Saving money and cooking "smart" is on a lot of people's agenda right now, so I'm bumping this up so more people can find it.

 

If you have more to add, please do. If you enjoy it and want more, let us know!

 

:bighug2:

Link to post

we use morning moo--i started out putting it in the store bought milk container and no one could tell the difference once it is cold--it is MUCH cheaper than liquid milk

Link to post

we use morning moo--i started out putting it in the store bought milk container and no one could tell the difference once it is cold--it is MUCH cheaper than liquid milk

 

What the heck is "Morning Moo"? And where would one buy it?

Link to post

Some say this is available at Wal-Mart but I've never seen it in my location. A Google search on the subject came up with this great taste comparison over different brands of powdered milk. It might help people decide on what to find/look for.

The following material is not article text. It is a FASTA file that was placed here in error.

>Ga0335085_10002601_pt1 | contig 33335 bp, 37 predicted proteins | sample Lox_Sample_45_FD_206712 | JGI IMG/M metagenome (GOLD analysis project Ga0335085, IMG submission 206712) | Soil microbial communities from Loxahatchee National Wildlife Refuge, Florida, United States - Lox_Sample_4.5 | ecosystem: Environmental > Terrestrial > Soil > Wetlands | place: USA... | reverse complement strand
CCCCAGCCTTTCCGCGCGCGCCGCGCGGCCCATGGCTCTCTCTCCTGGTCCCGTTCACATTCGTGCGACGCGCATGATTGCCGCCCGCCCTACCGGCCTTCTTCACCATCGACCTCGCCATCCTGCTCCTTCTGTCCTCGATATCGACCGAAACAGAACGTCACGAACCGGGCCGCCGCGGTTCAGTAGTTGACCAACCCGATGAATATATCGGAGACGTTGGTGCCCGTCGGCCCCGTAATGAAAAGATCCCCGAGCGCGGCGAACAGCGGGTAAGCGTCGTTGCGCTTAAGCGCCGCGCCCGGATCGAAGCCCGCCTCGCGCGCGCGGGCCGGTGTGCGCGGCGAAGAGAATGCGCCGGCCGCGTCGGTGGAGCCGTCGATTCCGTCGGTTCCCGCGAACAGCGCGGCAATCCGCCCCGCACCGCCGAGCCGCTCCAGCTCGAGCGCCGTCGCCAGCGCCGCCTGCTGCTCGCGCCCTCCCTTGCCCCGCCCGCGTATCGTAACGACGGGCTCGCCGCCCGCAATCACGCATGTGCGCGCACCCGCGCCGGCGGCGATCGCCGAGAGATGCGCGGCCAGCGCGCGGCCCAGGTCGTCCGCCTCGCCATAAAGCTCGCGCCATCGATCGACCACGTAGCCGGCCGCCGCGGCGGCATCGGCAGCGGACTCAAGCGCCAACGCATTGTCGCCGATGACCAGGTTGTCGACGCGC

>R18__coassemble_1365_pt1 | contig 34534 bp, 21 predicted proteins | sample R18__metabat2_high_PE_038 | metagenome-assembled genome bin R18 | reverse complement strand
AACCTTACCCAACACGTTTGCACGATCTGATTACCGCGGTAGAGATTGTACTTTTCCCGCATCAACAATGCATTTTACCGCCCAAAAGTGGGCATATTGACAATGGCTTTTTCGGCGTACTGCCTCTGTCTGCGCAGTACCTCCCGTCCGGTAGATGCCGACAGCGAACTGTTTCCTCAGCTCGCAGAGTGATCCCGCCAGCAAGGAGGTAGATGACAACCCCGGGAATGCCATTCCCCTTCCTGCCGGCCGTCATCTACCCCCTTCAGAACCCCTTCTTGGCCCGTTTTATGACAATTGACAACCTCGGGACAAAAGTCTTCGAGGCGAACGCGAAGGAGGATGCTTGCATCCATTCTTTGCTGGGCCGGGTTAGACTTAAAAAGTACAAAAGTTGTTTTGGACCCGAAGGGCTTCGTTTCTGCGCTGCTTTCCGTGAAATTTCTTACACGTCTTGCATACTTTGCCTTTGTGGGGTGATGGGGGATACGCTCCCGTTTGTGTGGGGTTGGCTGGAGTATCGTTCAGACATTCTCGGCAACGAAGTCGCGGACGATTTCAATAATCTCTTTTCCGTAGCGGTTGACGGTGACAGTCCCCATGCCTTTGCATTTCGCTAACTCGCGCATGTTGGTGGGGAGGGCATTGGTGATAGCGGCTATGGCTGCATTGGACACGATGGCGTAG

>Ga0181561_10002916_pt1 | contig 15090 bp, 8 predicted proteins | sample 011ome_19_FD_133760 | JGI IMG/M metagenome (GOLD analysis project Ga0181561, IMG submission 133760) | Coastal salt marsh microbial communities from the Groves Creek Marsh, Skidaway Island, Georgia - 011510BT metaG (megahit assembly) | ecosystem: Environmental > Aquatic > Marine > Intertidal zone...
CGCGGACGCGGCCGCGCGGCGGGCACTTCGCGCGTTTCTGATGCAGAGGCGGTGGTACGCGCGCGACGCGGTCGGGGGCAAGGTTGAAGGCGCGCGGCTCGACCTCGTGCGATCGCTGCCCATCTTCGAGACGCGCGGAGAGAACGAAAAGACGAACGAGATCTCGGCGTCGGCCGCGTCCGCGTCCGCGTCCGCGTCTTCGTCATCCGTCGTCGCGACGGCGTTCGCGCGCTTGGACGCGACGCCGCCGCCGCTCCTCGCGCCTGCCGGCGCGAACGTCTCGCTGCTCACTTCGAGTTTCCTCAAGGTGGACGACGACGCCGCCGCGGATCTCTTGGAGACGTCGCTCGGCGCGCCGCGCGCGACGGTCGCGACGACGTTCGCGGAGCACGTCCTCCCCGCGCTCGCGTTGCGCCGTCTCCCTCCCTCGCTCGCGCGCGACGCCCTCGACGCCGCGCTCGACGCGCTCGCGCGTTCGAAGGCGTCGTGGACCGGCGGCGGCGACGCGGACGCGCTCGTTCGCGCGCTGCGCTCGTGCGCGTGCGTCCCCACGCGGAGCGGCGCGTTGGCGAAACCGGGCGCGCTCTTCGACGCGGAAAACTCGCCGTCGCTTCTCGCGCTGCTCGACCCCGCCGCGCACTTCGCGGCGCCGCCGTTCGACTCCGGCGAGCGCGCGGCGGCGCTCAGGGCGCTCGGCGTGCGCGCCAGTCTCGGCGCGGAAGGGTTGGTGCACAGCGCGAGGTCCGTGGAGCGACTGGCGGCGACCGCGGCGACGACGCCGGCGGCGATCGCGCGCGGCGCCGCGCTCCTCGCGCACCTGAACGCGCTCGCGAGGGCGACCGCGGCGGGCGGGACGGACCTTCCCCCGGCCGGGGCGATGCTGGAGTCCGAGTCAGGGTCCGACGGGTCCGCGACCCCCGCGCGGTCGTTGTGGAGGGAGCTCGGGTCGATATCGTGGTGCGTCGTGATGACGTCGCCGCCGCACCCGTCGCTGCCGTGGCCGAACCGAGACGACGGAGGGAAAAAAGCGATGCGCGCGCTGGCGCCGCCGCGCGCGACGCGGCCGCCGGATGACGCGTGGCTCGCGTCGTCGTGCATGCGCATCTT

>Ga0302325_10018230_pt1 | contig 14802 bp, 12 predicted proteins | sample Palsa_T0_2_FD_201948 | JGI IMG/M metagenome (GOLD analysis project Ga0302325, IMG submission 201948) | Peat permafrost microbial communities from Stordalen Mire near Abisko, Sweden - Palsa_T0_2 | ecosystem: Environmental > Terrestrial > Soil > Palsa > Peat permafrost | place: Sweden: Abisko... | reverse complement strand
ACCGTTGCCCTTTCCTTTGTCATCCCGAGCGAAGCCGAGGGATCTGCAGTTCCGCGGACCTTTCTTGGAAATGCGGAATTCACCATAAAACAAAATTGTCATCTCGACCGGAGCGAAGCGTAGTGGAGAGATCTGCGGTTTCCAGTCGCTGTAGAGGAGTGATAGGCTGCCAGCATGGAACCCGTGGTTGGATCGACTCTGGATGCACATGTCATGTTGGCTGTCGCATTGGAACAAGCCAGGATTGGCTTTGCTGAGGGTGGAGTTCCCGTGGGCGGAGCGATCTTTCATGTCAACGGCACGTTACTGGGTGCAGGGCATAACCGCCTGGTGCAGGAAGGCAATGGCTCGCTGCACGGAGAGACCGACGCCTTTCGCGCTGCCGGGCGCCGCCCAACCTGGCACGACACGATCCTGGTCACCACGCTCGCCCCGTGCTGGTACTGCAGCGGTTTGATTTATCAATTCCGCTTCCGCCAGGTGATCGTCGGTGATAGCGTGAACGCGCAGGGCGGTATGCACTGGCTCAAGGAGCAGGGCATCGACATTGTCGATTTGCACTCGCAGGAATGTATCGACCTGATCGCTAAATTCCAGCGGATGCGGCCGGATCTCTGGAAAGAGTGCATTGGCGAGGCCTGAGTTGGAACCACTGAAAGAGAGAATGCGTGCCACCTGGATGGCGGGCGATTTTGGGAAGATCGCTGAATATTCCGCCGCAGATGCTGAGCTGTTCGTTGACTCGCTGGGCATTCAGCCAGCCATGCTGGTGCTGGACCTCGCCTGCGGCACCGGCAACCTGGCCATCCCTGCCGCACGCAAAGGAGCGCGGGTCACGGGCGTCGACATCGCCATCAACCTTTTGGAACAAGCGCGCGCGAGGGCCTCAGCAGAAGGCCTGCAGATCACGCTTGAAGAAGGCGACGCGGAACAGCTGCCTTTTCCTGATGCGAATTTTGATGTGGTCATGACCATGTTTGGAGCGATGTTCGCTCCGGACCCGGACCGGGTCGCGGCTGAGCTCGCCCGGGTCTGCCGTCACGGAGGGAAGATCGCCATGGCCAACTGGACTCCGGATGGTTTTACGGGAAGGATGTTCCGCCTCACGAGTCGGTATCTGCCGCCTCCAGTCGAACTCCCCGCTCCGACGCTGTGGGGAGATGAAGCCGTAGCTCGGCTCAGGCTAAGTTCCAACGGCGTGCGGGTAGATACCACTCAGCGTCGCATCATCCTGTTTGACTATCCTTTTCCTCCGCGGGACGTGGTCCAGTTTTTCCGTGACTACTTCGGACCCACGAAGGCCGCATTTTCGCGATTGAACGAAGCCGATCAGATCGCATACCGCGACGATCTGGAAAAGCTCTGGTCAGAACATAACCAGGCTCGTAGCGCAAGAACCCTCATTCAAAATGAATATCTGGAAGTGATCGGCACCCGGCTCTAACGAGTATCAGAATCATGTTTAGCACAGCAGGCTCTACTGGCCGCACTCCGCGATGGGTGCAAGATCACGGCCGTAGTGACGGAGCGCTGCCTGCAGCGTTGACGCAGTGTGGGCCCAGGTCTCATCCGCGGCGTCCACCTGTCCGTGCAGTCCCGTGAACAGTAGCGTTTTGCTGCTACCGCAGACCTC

http://www.utahpreppers.com/2010/03/great-powdered-milk-taste-test-and-review/

Link to post

The #10 cans of Morning Moo I used to get from Darlene tasted great. It did NOT make yogurt though. Something was missing compared to other powdered milk or real milk.

 

Most of the powdered milk I find in this area of Indiana costs MORE per gallon than store milk. I use it sparingly. :Blushing:

Link to post

sorry--just saw the question--i have ordered morning moo from several different companies (all in utah) --we also enjoy the chocolate and the strawberry flavored one--i am lactose intolerant so i use it for me and for cooking--but the kids started drinking it and never noticed the difference-- i have ordered it in #10 cans and also in 5 gallon buckets sealed for long term storage--i haven't ordered any in awhile (because i had quite a bit to use up) so i don't know who has it the cheapest these days... do a google search and you will see several companies who sell it